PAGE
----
• Vareli, he new warframe will be closely associated with the Ventkids in Fortuna, and here "mini-Quest" will unlock a story that Steve Sinclair seems to really like. While this seems a bit odd for a water-themed frame, one of Vareli's abilities is basically surfing around on something like a K-Drive. Her other abilities seem pretty good, and in keeping with her theme. I do wonder if they kept too close to Hydroid's theme though.
  • The Granum Void, which no-one's gone to since they got Protea, will get new life as the place you go to get started with a Sister of Parvos. Then, rather than the Thralls associated with a Kuva Lich, you'll be fighting those robot dogs they showed off last month. These will apparently be tougher to fight, but more rewarding. The final showdown will occur in a railjack mission. Apparently, everything will be heavily shielded, so there will be some reason to mod for magnetic, for once.
  • The New War is back actively in the works, as DE has their mo-cap studio back up and running. More about that is forthcoming at TennoCon in mid-July.

Bird of the Week

This week we have one of the most plentiful birds in North America, the Ring-Billed Gull, whose population, centered in the U.S. and Canada, is estimated at over 1 billion, or roughly 3 for every person in the same area. They can be found in nearly any open area, feeding on a wide range of items, including leftover human meals, though they are most commonly seen in huge groups at beaches. They are the dominant species of gull to be found on the shores of the Great Lakes.

The "Ring-Billed" part of their name is obvious, so I'll talk about the "Gull" part. If you want to make certain people very upset, call these birds or their close cousins "seagulls". Unlike albatrosses, etc, they don't live out at sea, but rather on land, albeit usually near the sea. This is pedantry of the highest order, but it is a real thing among birders. So, regardless of what any Space Age Love Singers suggest, there are no seagulls, only gulls.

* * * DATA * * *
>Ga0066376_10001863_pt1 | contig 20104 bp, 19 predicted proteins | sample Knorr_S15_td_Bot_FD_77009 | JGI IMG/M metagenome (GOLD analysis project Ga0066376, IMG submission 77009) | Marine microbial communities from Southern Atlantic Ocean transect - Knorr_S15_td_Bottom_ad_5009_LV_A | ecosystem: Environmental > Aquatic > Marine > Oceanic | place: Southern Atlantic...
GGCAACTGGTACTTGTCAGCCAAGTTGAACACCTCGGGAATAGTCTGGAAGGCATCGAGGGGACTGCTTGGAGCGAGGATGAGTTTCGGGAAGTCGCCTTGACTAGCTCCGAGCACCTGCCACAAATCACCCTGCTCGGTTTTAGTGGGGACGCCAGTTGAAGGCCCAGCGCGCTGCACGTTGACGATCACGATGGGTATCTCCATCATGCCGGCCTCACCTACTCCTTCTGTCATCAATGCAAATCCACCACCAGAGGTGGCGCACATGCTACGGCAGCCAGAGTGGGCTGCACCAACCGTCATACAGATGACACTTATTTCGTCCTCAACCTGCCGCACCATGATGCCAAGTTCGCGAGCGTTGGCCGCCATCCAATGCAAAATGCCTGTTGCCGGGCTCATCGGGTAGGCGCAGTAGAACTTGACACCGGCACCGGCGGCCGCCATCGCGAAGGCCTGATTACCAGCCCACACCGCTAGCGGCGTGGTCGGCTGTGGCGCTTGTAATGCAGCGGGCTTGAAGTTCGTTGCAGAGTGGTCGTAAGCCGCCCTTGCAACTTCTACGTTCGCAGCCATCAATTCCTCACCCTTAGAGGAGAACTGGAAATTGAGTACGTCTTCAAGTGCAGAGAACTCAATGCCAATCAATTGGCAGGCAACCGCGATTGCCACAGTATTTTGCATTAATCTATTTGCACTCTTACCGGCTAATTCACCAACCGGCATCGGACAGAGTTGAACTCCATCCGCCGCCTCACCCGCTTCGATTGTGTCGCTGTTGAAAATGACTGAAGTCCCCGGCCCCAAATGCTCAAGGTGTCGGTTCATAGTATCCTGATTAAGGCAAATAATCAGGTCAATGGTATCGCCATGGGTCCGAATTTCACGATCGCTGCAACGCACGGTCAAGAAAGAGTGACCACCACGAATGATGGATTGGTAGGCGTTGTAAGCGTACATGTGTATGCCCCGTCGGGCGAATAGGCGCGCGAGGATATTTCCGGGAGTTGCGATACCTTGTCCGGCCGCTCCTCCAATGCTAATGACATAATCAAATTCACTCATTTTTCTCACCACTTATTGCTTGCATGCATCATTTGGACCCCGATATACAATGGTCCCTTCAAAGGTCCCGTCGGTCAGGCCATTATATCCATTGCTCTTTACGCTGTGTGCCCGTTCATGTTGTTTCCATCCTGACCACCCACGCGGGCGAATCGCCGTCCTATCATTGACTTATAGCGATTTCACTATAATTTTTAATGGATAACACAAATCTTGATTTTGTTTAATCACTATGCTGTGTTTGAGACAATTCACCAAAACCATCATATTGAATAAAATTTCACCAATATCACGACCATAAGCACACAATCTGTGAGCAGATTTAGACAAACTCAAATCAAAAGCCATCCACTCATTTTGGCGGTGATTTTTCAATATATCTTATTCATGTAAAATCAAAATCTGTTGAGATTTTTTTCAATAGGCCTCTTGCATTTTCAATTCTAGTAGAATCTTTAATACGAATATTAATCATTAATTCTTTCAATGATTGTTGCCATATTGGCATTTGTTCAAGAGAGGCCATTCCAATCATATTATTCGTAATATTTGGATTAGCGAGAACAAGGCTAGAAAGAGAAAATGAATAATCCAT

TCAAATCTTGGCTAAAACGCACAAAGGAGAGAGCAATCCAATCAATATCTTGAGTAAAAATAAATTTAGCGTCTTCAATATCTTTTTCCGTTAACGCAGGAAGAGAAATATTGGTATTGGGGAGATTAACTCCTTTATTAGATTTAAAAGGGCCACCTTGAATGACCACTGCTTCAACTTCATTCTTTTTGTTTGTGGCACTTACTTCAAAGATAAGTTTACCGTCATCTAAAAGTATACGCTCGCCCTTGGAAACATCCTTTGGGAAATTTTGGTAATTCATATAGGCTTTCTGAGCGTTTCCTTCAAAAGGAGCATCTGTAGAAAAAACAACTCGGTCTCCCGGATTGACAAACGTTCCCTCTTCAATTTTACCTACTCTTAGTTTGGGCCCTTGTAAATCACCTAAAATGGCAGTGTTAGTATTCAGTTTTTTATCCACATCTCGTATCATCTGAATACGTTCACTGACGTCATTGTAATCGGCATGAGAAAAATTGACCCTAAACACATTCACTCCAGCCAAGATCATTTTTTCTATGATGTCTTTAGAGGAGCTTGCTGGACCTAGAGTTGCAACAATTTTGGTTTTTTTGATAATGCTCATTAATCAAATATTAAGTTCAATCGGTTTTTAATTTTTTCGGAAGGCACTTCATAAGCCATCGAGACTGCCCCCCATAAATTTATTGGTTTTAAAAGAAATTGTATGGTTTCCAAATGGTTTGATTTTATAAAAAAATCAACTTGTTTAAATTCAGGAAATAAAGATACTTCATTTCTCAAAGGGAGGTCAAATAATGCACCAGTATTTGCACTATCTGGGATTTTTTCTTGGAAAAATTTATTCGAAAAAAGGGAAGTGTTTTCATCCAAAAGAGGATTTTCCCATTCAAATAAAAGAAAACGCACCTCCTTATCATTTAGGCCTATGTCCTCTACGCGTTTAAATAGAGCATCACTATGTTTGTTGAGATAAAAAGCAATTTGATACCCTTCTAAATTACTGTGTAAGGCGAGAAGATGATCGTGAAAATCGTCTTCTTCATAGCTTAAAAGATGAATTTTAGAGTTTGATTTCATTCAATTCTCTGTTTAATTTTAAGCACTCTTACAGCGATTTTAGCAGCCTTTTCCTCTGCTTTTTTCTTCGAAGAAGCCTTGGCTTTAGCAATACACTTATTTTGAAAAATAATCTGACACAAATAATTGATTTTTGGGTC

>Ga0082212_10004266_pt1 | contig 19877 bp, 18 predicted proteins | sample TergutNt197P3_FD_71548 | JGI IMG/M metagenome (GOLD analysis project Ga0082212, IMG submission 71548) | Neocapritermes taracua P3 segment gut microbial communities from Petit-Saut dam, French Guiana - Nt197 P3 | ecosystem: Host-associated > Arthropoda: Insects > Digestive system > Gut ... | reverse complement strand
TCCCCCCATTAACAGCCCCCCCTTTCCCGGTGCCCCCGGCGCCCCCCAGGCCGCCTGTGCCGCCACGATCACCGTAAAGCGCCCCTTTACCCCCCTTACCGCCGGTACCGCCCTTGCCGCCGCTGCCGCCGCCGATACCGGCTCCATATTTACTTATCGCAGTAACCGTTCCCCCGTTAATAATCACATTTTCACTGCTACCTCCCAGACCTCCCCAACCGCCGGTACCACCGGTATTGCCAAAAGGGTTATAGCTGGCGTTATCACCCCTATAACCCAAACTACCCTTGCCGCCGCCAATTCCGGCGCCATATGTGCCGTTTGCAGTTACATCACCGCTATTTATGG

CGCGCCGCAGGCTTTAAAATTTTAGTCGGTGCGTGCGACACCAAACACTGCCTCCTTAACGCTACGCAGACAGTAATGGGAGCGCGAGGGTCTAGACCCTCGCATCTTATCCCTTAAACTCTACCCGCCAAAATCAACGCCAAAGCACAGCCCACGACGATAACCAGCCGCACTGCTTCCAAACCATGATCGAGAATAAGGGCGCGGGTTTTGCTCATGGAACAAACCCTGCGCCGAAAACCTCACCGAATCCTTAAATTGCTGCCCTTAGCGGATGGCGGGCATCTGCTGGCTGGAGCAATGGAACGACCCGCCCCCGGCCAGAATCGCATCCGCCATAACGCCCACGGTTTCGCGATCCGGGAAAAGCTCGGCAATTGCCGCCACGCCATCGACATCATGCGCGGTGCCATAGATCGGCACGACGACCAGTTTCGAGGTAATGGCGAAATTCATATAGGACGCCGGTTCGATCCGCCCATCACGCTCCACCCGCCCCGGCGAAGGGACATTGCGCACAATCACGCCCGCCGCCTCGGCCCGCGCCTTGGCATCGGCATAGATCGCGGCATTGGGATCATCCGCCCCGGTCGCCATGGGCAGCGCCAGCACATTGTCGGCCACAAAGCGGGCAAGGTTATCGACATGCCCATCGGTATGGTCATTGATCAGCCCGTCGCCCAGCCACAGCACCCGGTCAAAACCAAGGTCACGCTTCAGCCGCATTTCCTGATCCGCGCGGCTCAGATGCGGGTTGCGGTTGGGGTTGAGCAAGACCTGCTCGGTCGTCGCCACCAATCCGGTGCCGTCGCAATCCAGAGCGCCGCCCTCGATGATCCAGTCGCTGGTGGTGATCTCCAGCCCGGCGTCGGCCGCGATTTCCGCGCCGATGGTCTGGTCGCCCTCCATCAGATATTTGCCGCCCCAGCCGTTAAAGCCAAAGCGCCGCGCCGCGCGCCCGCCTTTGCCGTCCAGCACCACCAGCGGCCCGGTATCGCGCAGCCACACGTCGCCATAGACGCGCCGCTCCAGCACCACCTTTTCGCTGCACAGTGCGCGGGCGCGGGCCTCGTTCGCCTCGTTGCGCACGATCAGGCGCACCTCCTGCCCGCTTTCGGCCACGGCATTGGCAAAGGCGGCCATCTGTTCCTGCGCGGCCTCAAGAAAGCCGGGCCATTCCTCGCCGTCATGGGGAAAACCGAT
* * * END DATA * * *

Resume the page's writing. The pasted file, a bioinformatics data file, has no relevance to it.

These birds binomial is Larus delawarensis. "Larus" is a Latin word for gulls, while "delawarensis" refers to the Delaware River, which was named for Thomas West, 3rd Baron De La Warr, who was an English nobleman whose title referred ambiguously to some region of France.

A note about the setting of the picture. Behind the gull you'll see a lighthouse. That is the Little Sable Point light, which marks the westernmost point of Michigan's Lower Peninsula. It was designed by O. M. Poe, a veteran of the Civil War who served as Gen. Sherman's chief engineer during his March to the Sea. After the war, Poe designed many of the lighthouses around the Great Lakes. While it originally had a lighthouse-keeper's residence attached, today only the 107-foot-tall brick beacon tower remains. The lighthouse is typically closed to visitors, though I got a chance to climb up to the balcony when I was a kid. I could not quite see Wisconsin from up there, though I did look.

Curation Links

Returns to Scale in Broken Windows | Alvaro de Menard, Fantastic Anachronism

The Broken Window Fallacy (which is a different thing entirely from the similarly named Broken Window Doctrine of Policing) is the belief that breaking a window (or some similar act of destruction) is a driver of economic activity, since repairs keep many people in business. The idea is fallacious because it fails to take into account the wealth destroyed with the window. But what if you didn't just replace the window 1:1. What if, by breaking the old window, you're really making way for a new, better window?

The infinite scroll | David Roth, Columbia Journalism Review

A lamentation on the state of the free-to-read online news story, choked as it is under advertisements, pleas for money from both the publication and its dubious benefactors, then, like a bottomless pit, flowing down into the next story, and the next set of ads. (All the more reason to stick to unmonetized hobby sites like this ;)

Getting It Right | Pope Gregory XIII, Lapham’s Quarterly

Today is often described as the "unofficial start of Summer". But what of the official calendar; where'd that come from? Lapham's Quarterly brings us an English translation of Pope Gregory's announcement of reforms to the solar calendar produced by Caesar, the origins of the calendar in use throughout the Western World today.

Rockfish | Tim Miller, et al., Rob Munday, Short of the Week

[VIDEO] [FICTION] An animated film about a man and his strange pet, setting out on an alien world on something like an icefishing expedition, except rather than ice...well, the title gives a clue. The short film is featured, with a review by Rob Munday, on Short of the Week. (9 minutes)

The Battle of SHARKS! | CGP Grey on YouTube

[VIDEO] An idle Google search about a strange sight in a London canal leads to the discovery of a protracted legal battle between a libertarian arthouse and...well, and all of their neighbors, by the end of it. (10 minutes)

Charlie Brown's America | Avi Woolf, Avi's Conversational Corner

[AUDIO] An interview with Prof. Blake Scott Ball, concerning his book Charlie Brown's America: The Popular Politics of Peanuts. They discuss cartoonist Charles Schulz's approach to war, to secretaries, and to writing characters unlike himself. (47 minutes)